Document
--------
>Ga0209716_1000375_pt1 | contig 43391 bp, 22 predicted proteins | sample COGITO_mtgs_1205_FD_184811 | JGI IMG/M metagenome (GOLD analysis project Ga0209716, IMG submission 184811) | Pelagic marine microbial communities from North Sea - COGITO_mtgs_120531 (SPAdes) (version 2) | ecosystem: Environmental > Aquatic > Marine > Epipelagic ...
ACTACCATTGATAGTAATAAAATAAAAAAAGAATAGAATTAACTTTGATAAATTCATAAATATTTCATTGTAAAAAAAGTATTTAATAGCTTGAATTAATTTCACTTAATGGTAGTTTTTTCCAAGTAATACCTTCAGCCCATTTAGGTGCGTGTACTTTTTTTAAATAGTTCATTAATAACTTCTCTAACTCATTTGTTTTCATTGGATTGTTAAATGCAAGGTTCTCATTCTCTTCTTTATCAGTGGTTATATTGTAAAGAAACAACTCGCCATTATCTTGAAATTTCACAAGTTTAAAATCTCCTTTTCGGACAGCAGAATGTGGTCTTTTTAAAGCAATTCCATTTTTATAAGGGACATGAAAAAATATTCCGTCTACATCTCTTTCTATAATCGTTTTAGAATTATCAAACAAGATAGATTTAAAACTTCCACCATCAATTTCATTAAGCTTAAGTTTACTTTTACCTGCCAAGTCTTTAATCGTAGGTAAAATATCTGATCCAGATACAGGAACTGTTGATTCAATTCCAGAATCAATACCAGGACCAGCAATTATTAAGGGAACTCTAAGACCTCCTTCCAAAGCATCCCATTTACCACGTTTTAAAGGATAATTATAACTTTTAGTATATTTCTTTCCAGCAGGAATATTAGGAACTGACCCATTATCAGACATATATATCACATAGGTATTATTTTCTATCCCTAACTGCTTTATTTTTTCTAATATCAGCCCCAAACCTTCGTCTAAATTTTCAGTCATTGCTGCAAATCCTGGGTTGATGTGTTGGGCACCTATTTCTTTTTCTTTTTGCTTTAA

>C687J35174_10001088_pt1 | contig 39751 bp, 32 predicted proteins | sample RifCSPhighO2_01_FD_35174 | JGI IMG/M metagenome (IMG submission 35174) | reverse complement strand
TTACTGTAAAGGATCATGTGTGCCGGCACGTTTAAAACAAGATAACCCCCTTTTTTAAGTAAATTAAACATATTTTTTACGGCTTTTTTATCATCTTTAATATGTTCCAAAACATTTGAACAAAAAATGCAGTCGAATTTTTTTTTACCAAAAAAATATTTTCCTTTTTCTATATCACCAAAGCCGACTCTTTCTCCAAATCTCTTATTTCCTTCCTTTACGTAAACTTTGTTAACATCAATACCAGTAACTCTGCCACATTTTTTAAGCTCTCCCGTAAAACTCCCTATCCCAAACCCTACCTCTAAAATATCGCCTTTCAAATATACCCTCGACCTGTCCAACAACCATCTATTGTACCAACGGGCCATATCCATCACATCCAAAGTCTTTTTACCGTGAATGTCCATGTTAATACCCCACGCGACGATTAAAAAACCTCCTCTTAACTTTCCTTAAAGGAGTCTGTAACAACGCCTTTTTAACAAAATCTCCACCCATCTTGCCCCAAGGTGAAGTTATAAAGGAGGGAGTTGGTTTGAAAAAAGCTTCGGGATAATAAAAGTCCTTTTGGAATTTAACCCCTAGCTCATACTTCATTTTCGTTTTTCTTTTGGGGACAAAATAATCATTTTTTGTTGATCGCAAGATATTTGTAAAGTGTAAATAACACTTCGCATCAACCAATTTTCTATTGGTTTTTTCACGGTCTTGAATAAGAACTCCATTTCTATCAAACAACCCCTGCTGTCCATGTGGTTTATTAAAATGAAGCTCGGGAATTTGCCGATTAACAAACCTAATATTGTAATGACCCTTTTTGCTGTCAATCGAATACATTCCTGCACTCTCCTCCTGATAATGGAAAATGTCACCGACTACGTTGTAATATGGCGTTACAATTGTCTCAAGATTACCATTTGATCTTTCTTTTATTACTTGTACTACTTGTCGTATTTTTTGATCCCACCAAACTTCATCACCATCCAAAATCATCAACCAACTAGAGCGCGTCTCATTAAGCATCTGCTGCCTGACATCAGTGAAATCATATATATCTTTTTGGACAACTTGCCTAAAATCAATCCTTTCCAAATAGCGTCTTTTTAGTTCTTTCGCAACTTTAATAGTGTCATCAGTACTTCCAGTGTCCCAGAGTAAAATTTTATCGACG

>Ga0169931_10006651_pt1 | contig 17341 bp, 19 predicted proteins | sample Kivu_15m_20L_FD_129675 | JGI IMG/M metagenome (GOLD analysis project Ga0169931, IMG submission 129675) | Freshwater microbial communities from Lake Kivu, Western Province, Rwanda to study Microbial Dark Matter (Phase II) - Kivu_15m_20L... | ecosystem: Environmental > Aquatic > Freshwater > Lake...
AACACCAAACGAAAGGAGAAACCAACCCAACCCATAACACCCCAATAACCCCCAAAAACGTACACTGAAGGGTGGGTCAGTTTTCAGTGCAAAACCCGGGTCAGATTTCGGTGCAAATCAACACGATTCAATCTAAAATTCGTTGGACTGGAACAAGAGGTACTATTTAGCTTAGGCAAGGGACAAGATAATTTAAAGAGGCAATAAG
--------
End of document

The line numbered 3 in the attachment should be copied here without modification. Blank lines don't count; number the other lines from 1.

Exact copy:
>C687J35174_10001088_pt1 | contig 39751 bp, 32 predicted proteins | sample RifCSPhighO2_01_FD_35174 | JGI IMG/M metagenome (IMG submission 35174) | reverse complement strand